Encourage investment, but not at any price

By Yi Xianrong
0 Comment(s)Print E-mail China.org.cn, June 9, 2012
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There has been much talk recently that China may follow up its 2008 4-trillion-yuan economic stimulus package with a "stimulus 2.0" program designed to provide much-needed economic investment to promote growth. At the same time, there have also been calls for a reduction of the interest rates. Local governments have also begun to adopt alternative policies in an effort to reinvigorate the real estate market.

However, the question of which stimulus measures will ensure sustainable economic development is still very much an open one. The fact that China's economic slide has slowed of late, especially in the first quarter of this year, has not changed the fact that China's economic development remains the same. China, therefore, requires a selective and well-managed economic stimulus program to ensure sustainable growth.

As far as specific measures are concerned, there should be three main areas of focus.

China's real estate bubble [By Jiao Haiyang/China.org.cn]

Continue the macro housing control policy

China now has a very serious real estate bubble which has spread across the country. Local governments, however, are implementing alternative measures to boost the housing market, such as easing loan conditions provided by the Housing Fund, or providing government housing subsidies to certain residents. Some are also asking banks to relax loan restrictions for first-time home buyers, and even to consider measures which would encourage people to purchase second or third homes.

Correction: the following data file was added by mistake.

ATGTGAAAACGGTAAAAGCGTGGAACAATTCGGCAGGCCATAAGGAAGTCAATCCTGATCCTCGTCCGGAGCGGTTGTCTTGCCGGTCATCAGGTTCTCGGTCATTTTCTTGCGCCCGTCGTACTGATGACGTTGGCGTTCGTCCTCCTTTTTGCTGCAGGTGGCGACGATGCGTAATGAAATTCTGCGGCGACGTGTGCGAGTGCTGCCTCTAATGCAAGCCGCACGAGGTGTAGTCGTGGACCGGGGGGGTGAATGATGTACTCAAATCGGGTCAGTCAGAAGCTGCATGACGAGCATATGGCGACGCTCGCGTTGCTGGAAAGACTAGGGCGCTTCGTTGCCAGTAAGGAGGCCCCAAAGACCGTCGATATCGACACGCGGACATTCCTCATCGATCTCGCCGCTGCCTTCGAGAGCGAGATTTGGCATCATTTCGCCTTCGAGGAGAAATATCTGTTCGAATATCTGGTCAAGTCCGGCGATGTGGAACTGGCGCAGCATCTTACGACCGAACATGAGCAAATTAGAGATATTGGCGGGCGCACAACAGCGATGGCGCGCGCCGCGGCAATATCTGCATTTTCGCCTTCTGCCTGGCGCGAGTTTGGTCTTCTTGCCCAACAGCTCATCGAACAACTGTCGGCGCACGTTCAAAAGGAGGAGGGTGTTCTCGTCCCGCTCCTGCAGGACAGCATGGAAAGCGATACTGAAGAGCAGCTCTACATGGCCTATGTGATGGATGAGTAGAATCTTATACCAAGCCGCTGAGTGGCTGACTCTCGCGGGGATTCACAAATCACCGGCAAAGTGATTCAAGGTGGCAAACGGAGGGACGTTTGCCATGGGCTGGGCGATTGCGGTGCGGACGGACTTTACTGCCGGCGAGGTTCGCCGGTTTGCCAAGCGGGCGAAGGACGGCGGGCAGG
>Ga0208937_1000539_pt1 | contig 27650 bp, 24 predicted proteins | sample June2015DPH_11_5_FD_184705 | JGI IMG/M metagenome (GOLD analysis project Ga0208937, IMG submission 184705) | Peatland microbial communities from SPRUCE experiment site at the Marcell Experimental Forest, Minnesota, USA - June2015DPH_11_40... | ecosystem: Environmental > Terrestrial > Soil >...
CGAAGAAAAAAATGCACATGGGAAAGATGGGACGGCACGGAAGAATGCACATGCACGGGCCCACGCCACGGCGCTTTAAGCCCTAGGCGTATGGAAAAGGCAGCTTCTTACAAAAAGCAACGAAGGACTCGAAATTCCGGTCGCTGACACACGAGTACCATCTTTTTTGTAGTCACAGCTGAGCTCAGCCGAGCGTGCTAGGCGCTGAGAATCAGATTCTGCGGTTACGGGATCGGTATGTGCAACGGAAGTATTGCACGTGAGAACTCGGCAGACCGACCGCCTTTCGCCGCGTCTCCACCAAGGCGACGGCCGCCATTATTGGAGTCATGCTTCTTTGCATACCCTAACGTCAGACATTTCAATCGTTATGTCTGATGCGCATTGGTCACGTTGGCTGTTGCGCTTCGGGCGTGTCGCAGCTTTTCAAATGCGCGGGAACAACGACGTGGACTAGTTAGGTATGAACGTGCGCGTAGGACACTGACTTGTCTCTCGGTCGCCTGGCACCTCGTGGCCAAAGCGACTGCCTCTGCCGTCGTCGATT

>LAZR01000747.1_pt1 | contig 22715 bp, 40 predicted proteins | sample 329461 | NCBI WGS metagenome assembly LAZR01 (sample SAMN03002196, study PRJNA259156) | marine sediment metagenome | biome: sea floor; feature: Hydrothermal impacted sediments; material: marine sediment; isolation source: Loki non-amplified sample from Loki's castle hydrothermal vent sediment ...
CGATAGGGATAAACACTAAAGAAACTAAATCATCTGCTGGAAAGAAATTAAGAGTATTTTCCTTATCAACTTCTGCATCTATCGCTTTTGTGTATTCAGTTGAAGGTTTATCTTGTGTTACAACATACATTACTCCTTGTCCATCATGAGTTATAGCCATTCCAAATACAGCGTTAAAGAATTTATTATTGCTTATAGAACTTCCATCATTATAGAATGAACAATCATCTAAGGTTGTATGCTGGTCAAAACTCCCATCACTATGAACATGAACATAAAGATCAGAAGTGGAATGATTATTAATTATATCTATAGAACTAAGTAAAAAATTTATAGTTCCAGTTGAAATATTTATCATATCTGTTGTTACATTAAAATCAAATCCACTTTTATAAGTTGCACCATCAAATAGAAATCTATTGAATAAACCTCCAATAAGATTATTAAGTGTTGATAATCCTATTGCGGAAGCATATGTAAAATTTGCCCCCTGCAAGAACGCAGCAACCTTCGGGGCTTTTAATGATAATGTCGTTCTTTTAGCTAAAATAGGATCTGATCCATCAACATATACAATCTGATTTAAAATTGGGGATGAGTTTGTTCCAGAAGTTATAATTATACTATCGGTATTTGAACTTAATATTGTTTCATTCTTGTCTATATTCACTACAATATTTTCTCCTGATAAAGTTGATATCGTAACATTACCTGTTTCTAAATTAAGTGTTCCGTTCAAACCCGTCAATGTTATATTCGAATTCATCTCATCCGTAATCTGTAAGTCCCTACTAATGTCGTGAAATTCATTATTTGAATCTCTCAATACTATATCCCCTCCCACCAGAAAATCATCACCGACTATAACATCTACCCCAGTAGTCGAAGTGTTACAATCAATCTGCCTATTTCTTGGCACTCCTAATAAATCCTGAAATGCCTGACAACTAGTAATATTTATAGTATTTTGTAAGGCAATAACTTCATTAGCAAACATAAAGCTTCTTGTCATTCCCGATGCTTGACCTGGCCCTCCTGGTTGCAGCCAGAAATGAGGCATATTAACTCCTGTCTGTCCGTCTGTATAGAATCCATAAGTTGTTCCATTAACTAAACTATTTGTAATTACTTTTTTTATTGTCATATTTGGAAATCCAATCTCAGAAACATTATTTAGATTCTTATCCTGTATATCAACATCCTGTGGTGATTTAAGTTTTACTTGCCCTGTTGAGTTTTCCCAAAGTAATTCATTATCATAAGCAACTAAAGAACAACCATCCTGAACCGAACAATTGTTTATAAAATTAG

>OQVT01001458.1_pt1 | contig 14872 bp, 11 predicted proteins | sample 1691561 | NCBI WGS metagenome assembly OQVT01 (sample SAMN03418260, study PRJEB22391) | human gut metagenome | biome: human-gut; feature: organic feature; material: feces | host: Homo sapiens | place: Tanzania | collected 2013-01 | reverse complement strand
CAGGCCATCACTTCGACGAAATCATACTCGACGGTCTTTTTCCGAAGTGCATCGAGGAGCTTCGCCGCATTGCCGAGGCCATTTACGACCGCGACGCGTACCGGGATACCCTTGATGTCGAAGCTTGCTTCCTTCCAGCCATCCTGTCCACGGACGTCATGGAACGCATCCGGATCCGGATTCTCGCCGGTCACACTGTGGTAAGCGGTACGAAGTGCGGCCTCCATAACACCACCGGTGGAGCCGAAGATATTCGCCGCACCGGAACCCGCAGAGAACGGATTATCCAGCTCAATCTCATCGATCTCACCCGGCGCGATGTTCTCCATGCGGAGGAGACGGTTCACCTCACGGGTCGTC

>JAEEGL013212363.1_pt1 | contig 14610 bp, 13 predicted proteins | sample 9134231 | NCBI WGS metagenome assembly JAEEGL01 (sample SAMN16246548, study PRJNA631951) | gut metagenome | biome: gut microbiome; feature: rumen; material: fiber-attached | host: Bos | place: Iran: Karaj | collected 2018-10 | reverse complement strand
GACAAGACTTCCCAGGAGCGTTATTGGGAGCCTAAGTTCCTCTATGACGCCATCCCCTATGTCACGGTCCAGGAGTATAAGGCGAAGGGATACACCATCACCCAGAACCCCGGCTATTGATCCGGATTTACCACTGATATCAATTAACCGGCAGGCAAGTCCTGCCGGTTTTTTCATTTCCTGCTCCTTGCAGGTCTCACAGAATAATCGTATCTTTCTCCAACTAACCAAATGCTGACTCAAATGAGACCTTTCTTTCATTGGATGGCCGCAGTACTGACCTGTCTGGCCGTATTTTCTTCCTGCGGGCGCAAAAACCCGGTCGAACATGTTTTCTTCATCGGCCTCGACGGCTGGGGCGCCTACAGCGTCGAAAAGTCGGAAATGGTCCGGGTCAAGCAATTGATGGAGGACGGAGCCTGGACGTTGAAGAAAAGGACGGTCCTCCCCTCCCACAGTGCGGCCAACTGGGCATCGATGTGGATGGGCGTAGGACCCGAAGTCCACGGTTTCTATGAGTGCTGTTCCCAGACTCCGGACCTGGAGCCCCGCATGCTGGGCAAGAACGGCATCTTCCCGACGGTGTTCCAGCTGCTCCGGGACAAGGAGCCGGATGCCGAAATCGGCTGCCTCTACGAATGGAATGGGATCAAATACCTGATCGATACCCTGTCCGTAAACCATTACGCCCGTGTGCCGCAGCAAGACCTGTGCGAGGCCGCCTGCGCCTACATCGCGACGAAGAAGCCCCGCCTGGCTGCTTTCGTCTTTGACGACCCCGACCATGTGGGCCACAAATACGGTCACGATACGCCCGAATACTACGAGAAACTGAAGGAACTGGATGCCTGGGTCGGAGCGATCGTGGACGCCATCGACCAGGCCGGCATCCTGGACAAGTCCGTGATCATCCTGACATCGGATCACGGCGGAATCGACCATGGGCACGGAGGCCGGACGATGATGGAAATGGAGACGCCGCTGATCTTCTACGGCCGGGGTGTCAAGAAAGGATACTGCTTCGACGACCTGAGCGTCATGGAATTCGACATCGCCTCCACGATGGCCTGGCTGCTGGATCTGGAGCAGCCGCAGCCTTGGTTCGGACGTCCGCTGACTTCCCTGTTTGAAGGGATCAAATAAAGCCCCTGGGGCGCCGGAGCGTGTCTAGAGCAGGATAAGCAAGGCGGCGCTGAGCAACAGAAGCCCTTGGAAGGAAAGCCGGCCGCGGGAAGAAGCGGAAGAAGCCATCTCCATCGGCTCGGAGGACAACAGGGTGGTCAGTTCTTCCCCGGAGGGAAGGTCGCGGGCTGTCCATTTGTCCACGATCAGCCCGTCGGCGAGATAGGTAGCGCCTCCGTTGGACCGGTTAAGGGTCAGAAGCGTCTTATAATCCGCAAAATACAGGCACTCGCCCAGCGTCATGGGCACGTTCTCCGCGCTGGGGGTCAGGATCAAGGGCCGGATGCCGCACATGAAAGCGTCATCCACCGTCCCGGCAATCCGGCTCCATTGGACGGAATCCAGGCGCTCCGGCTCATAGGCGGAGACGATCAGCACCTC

To my mind, though, such measures would not be beneficial to the development of the housing market. Instead, governments should introduce a strict and progressive housing taxation system to ensure a regulated domestic housing market.

Normalize the scales of credit and money supply

Currently, the benchmark interest rate for loans is 6.56 percent, while the average private interest rate for loans may be as high as 21.58 percent in Wenzhou, Zhejiang Province. Some people, therefore, have suggested that a lowering of the benchmark interest rate would encourage enterprises to borrow more in order to invest more.

However, the competition among banks is on credit scale, not prices. Since the current benchmark interest rate is far lower than the expected market interest rate, the adjustment won't significantly affect the demand for credit. The central bank should keep a bottom line of monetary policy adjustment, and should not allow enterprises to fuel their investments via the channel of excessive credit, as this could merely create new problems.

Expand investment

Expanding investment is crucial if we wish to see steady economic development. Many projects approved by the National Development and Reform Commission (NDRC) are expected to launch soon. However, investment should focus on people's livelihoods, and the development of infrastructure projects in both Western China and rural areas of the country is a good example of this. This will also narrow the economic gap between eastern and western China and boost economic development in areas which currently lag behind China's more rapidly developing centers of growth. The required funds for this investment should be directly transferred from the central treasury.

China's "stimulus 2.0" program should ensure that no more mistakes are made in order to ensure that the country's economy develops in a steady and sustainable fashion.

The author is a researcher with the Institute of Finance and Banking under the Chinese Academy of Social Sciences.

(This post was published in Chinese and translated by Xu Lin.)

Opinion articles reflect the views of their authors, not necessarily those of China.org.cn.

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